The International Food Information Council (IFIC) recently published its 2020 Food & Health Survey, which was conducted between April 8 and April 16, about one month into the COVID-19 mayhem. The survey showed that 85% of Americans have made at least some change in the foods they eat or how they prepare food. 

Interestingly, the number of people actively following a diet is up significantly in comparison to 2019: 43% in 2020 versus 8% in 2019 and 36% in 2018. (I think this is because diet is one of the few things we can control during these uncertain times.) Many of these diets are teaching consumers that not all proteins, fats and carbohydrates are alike. They are becoming more mindful of the composition of foods. 

The IFIC survey showed intermittent fasting (10%) is the most popular diet regime, followed by clean eating (9%), ketogenic or high-fat (8%), and low-carb (7%). The top motivators for new diets are losing weight (47%), feeling better and having more energy (40%), improving physical appearance (39%), protecting long-term health and preventing future health concerns (37%) and preventing weight gain (36%). (I doubt anyone realized it is also to feel in control. After all, the desire for control is a cause of many eating disorders.)

The keto diet is approximately 70% fat, 20% protein, and 5% each simple carbohydrates and non-starchy vegetables. It is a weight-loss regime rather than a long-term lifestyle eating approach, as it does not provide the body with adequate, balanced nutrition. However, foods labeled keto friendly also appeal to consumers who are limiting sugar and carbohydrate intake, as General Mills points out in :ratio.    

The keto weight-loss regime is all about eating a lot of fat and very few carbohydrates. This forces the body into a metabolic state known as ketosis, which is when the body burns fat instead of carbohydrates for energy. The liver converts fat into fatty acids and ketone bodies, with the latter traveling to the brain and fueling the body, the traditional role of glucose obtained from carbohydrates. Burning ketones in place of glucose is associated with weight loss, reduced inflammation, sustained energy and more.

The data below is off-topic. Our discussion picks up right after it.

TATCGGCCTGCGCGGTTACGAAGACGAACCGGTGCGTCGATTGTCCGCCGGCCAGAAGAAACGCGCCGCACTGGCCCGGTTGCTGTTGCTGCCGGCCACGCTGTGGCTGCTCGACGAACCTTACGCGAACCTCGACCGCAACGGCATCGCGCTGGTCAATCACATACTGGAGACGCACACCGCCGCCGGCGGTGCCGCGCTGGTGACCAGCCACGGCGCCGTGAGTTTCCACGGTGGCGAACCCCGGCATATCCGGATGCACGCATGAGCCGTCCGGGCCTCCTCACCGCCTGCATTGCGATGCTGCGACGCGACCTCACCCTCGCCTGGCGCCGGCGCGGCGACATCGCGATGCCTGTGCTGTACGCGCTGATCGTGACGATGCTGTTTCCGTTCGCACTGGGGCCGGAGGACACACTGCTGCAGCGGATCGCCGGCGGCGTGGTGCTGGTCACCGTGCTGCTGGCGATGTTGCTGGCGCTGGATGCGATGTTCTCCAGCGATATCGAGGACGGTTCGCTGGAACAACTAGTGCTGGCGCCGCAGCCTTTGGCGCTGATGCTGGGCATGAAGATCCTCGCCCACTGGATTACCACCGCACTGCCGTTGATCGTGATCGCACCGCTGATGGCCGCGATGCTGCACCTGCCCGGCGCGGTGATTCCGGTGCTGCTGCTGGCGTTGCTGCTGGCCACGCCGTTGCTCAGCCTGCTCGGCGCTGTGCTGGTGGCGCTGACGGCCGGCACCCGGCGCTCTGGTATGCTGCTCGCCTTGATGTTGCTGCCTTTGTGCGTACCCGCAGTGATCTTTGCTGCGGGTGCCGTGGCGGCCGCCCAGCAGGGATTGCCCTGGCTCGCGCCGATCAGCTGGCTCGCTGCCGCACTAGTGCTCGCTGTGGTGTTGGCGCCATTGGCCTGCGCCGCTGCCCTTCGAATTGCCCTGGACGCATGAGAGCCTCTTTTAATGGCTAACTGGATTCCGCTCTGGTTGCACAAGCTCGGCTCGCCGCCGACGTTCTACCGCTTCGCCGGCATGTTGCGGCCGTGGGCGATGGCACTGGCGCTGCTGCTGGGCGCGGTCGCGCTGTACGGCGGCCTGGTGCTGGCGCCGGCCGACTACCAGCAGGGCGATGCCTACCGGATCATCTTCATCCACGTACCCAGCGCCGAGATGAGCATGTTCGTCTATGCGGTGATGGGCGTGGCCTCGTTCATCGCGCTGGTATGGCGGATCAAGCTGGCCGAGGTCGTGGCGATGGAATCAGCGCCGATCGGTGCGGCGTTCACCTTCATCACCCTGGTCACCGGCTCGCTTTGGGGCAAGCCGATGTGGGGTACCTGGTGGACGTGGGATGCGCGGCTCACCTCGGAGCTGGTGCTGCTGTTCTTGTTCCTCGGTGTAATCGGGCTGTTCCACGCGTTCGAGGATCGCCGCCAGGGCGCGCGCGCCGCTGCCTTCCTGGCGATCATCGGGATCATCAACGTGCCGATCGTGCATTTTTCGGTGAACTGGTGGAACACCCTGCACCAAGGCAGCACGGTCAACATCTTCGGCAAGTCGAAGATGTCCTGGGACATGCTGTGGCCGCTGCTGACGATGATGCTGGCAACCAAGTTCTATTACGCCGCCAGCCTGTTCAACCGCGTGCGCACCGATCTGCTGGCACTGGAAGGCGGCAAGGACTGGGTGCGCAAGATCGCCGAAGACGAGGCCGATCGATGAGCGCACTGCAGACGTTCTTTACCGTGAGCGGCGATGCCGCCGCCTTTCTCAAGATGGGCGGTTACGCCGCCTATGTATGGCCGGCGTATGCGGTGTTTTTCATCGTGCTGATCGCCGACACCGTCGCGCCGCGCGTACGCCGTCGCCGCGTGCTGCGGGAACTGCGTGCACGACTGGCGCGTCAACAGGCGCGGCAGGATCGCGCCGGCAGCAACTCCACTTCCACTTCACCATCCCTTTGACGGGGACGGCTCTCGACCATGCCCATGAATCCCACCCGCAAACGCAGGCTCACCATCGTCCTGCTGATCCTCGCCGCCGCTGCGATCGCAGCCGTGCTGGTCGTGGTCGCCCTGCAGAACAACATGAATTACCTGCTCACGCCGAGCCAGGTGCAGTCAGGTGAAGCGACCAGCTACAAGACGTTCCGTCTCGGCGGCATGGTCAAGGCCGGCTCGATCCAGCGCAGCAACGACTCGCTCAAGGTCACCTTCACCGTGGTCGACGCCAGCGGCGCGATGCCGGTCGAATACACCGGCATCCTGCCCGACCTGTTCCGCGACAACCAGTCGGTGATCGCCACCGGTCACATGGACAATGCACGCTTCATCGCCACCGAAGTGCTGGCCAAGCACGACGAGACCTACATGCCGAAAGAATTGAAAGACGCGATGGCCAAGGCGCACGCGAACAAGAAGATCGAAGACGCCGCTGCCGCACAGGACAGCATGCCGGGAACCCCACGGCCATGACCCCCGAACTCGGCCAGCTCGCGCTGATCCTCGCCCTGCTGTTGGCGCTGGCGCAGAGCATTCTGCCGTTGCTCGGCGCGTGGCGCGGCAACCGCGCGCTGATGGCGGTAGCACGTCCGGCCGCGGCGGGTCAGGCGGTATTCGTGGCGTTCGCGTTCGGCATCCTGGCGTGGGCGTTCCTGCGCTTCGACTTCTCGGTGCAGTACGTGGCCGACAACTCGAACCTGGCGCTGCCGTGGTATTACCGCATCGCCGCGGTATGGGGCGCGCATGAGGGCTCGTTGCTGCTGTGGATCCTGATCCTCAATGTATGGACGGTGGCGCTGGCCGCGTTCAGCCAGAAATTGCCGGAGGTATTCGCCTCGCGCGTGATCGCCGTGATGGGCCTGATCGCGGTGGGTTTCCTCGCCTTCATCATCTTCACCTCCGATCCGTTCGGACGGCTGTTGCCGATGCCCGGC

All of this focus on keto diets and lifestyles is fueling innovation in the ketogenic products category, which is predicted to grow 5.5% through 2027, according to The Insight Partners, New York. There has never been a better time to either start up a keto food brand or for existing brands to expand their product offerings to include healthy, low-carb food alternatives.

The latter is where General Mills fits in with :ratio yogurt cultured dairy snacks. Using carefully selected ingredients, a 150-gram cup contains 200 calories, 15 grams of both fat and protein, 2 grams of carbohydrates and only 1 gram of inherent sugar. The primary components of the dairy snacks are ultra-filtered nonfat milk, milk, milk fat and avocado oil. The addition of non-dairy fat prevents the product from being called yogurt, per the U.S. standard of identify for yogurt. The product, however, is cultured with yogurt cultures (Lactobacillus bulgaricus and Streptococcus thermophilus). Thus, the product is described as “flavored yogurt cultured dairy snack.” The product comes in five flavors--Black Cherry, Coconut, Mango, Strawberry and Vanilla—and is colored and flavored with natural ingredients. It is sweetened, however, with the high-intensity artificial sweetener sucralose.

“In launching :ratio’s keto-friendly products, we want to ensure that convenient, delicious snack options are available for various lifestyles and dietary choices,” says Tsubasa Tanaka, director of marketing at General Mills. “No matter what individual goals are, we hope :ratio’s crunchy bars and dairy snacks can be an enjoyable snack swap that people look forward to and feel good about reaching for while working towards their goals.”

The Hain Celestial Group wants in on the keto trend. The company now offers The Greek Gods Less Sugar Greek-style yogurt. Each 4.5-ounce cup contains 140 calories, 10 grams of fat, 6 to 7 grams of sugar (2 grams are “added sugars”) and 6 grams of protein. The yogurt contains seven different live and active cultures, including probiotics. Formulations include milk protein isolate for extra protein. Lactase enzyme renders the product lactose free and also assists with sweetness. A touch of cane sugar rounds it out. The yogurt comes in Black Cherry, Blueberry, Peach, Strawberry and Vanilla varieties.

Peak was the forerunner in the keto yogurt category. Introduced in 2017, Peak Yogurt is described as a triple cream yogurt, as it contains 17% milkfat. The cream-on-top yogurt is rich, creamy and satiating, so it doesn’t require sugar or other additives to satisfy and fuel the mind and body, according to the company. The company sources organic milk and cream from three family-owned organic dairies in the Willamette Valley of Oregon. The cows spend more than 150 days per year grazing on fresh pasture grasses. A 5-ounce cup of the Plain unsweetened variety contains 270 calories, 24 grams of fat, 8 grams of protein and a mere 4 grams of total carbohydrates (solely from inherent lactose).